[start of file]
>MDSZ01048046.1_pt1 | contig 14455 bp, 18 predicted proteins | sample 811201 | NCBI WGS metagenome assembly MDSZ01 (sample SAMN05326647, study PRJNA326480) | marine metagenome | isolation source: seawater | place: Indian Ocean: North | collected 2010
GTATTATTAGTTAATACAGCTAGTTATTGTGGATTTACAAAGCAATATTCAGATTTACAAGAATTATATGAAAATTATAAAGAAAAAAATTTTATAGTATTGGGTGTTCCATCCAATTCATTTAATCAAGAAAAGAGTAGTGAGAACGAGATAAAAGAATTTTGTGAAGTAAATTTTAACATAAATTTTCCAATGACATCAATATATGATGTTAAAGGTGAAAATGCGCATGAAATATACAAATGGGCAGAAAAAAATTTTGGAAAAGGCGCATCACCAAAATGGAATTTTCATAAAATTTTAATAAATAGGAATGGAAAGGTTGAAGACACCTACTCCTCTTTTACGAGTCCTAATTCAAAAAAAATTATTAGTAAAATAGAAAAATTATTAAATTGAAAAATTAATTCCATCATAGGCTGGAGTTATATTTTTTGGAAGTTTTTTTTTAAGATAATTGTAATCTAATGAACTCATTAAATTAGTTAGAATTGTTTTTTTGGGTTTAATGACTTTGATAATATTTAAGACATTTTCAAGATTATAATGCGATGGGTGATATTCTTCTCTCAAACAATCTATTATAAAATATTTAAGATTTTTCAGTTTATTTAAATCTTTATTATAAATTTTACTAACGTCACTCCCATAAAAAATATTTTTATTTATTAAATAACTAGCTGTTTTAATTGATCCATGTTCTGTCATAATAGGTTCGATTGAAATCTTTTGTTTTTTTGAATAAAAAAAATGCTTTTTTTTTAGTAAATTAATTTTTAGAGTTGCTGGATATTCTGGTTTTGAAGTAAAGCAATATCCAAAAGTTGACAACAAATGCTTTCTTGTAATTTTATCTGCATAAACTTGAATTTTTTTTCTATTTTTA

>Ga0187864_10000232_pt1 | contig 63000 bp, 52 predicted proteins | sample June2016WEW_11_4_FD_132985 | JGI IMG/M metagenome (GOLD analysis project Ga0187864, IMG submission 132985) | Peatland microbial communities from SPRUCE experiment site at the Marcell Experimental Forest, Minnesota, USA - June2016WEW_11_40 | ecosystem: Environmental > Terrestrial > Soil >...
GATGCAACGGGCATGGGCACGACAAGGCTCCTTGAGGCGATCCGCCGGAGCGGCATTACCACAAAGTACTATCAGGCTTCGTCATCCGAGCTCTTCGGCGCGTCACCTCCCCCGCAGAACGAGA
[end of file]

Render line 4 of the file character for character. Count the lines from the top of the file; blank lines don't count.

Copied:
GATGCAACGGGCATGGGCACGACAAGGCTCCTTGAGGCGATCCGCCGGAGCGGCATTACCACAAAGTACTATCAGGCTTCGTCATCCGAGCTCTTCGGCGCGTCACCTCCCCCGCAGAACGAGA